Yesterday I was at Marega Palser’s Mark Making workshop. It was such a joy taking part in. I think hat was most rewarding was being there with people I dance with and people from my MFA. Seeing everyone at the workshop thoroughly enjoying themselves, learning from each other and ‘mucking’ in regardless of their creative backgrounds. It has made me question why I perceive such a divide in the arts between the disciplines. Surely we ‘work’ in the same way; expressing ourselves through our creative outlet. Whether that outlet is our bodies (movement) or drawing, painting, sculptor, printmaking, ceramics, illustration, social engaged art, textiles the list is endless.
As a dancer, my training has always included discussion about art. I have studied the art movements such as DaDa, Minimalism, Surrealism Neo-Classicism to name a few, looking at what happened in regards to dance and music and art. These discussions always included dance being an art form and dancers being artists and how all disciplines fed and responded to each other. It wasn't until I left that these thoughts where challenged.
I have always referred to myself as an artist – it was common conversation at Laban; what is it to be an artist? We never thought that certain disciplines where included and that was what defined that artist status.
I decided to do a Fine Art Degree to discover and develop other parts of my creative self and my creative practice. I now perceive this as ‘crossing over’ to Fine Art and am I being forced to ‘leave’ my dance background??
Or maybe I am reading these questions wrongly?
In these studios (dance studio for those who need me to be specific) at the dance House on Cardiff Bay, regardless of our disciplines, the to and fro of response between marks and movement. It just got me thinking; why is there a divide between us? why do we not openly embrace our creativity?
Why, even in art do we divide ourselves, (perhaps therefore limiting ourselves) when we are supposedly expressive and openminded individuals.
Play is freeness in creativity. There can be a carelessness and breaking of boundaries. With the absence of fear and over thinking it leaves space for a flow in creativity, fun and laughter. All of these things can leave us to building new relationships wether they be with people or materials. We open doors to learning and expression that is just simply not possible without play.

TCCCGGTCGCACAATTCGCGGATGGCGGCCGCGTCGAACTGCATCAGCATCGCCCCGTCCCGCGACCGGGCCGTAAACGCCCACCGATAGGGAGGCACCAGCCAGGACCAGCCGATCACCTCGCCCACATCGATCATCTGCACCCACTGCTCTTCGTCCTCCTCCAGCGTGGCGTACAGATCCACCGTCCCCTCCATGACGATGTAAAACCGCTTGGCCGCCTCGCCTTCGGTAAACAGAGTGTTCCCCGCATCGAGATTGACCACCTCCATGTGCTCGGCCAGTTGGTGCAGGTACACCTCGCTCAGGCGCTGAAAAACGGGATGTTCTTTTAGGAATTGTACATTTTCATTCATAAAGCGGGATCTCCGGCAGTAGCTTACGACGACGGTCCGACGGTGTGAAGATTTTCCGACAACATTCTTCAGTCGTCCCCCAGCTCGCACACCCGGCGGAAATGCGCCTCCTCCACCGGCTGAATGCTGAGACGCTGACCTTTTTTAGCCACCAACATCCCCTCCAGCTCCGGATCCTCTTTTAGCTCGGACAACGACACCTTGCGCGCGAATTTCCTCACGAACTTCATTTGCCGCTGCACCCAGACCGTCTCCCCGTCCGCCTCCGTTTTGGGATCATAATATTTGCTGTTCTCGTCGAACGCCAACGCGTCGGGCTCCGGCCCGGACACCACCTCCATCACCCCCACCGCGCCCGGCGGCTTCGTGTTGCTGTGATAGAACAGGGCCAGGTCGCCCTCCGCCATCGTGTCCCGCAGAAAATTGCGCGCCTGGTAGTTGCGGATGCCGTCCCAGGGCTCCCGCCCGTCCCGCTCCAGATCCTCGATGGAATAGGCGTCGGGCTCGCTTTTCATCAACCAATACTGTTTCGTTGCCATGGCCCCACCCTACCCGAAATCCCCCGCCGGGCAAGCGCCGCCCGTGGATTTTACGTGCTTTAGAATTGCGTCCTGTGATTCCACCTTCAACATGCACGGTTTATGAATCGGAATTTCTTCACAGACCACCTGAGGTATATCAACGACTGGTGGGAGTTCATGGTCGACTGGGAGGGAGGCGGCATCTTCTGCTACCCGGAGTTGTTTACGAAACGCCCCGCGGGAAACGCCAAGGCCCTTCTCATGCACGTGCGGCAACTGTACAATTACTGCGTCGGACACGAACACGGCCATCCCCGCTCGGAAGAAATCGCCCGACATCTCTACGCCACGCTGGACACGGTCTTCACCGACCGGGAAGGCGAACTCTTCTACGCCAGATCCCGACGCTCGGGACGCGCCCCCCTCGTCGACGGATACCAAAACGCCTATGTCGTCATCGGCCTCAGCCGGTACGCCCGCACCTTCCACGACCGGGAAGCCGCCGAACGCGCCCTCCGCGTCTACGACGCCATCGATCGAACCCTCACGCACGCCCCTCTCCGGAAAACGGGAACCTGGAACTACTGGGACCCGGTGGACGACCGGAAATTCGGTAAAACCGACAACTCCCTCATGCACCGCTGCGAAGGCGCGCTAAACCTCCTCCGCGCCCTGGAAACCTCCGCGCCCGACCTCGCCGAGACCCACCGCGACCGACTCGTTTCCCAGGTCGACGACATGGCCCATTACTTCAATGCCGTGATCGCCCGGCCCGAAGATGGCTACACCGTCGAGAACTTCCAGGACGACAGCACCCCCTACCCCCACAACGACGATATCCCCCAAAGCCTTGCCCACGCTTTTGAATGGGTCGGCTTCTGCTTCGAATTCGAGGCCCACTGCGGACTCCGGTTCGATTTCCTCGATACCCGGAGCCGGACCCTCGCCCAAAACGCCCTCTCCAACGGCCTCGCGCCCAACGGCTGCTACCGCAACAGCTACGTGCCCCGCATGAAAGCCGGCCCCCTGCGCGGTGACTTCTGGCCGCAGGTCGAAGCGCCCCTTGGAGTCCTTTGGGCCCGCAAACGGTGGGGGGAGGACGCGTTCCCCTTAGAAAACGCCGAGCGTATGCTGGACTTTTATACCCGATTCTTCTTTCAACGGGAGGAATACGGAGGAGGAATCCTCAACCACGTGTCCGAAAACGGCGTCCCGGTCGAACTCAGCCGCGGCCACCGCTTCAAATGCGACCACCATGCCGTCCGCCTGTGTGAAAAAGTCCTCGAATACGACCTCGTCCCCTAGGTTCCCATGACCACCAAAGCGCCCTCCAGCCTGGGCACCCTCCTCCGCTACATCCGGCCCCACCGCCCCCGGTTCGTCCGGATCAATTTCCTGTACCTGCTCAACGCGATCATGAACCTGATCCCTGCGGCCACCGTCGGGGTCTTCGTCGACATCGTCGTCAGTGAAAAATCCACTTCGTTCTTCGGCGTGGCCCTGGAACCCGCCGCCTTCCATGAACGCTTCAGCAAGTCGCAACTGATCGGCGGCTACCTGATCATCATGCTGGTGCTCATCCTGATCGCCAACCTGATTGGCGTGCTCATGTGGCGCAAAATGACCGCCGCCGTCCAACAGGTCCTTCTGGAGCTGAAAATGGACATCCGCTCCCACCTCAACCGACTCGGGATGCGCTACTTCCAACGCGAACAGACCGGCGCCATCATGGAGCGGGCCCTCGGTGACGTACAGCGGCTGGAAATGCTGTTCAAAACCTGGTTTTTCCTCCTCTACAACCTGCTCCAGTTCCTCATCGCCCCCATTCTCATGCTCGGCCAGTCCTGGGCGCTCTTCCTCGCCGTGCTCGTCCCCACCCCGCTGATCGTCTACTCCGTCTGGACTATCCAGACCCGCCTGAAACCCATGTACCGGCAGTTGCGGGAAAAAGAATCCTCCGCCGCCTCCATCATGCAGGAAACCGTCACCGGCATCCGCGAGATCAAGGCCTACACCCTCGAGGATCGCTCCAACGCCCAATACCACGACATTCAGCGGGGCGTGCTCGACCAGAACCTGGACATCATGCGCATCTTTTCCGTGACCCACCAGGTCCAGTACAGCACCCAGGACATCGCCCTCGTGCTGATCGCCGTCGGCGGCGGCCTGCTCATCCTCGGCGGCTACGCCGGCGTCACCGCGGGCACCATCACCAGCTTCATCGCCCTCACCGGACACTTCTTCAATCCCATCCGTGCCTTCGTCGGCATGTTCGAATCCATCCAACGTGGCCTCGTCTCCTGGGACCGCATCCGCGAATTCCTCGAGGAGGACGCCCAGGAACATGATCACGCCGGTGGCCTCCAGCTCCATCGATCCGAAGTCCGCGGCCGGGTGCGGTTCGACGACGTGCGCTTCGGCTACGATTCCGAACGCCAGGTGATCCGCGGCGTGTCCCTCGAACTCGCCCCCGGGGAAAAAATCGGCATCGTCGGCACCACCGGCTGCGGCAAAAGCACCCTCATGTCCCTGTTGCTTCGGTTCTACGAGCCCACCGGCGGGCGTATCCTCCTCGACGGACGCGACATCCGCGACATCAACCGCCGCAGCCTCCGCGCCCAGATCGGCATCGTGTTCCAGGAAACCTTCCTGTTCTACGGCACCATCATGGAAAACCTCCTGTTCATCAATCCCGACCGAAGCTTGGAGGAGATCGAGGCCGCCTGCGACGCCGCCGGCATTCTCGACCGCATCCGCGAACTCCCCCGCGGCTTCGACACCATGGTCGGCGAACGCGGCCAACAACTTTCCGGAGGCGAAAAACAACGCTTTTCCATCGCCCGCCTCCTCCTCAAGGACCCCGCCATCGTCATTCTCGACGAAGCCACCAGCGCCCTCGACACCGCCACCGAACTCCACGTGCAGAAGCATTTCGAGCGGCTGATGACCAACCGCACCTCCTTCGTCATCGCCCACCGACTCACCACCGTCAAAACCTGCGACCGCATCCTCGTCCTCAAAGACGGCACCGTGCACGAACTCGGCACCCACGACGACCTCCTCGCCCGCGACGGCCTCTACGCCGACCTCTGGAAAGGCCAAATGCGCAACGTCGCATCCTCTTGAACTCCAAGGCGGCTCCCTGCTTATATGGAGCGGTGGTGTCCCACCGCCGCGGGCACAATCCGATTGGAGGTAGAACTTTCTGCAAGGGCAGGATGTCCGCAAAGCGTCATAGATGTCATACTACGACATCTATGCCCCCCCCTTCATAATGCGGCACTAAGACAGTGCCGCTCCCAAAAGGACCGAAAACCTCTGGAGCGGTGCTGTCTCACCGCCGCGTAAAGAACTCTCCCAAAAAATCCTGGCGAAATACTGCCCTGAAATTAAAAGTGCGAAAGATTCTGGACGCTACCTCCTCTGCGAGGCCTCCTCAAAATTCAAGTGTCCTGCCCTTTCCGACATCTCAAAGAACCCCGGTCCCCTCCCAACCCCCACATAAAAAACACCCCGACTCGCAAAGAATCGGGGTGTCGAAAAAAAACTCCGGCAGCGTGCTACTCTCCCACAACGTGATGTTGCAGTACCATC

It is not the first time that I have been reminded about the importance of play, especially within a creative practise. When I was training in Rubicon Dance in Cardiff. I remember starting our choreography classes, being given the space to create what ever we wanted. There were endless possibilities, we could create what ever we wanted, yet we all regurgitated the movements from technique class. Why??? the next time choreography came around, Paul (our teacher) took us outside to the children's play park opposite the building, with one simple instruction. Play.
Today my mind has been brought back to that day. As a few days ago me and my fellow MFA students had the most fun and arguably one of the most creative afternoons as a group through out the course so far. Poppy Jacksons workshop was a real eye opener. Giving us the opportunity to let go of inhibitions and explore ideas and ways of working that most of us hadn't done before and most of all HAVE FUN. Having expectations of an outcome erased allowed the exploration and play to be central to my creative process.
If this is the outcome of Play, then I cannot help to question why we do not make it a bigger part of our creative practises? I suppose I have myself to blame for it all, there is nothing to stop me from picking up some charcoal or paint and seeing what happens. Or spending a day in the park or Go-karting and seeing if that leads anywhere new... but it doesn't stop me from from wondering why the element of play is not incorporated into art courses more, if the outcome of it is so positive?
If I take one thing away from this, it will be to find an element of play at least once a week.
Jodi ann Nicholson
I am a multidisciplinary artist. my training started at the Contemporary Dance School, TrinityLaban Conservatoire of Music and Dance. Continuing developing my creative practice at Cardiff School of Art and Design in their Masters in Fine Arts course.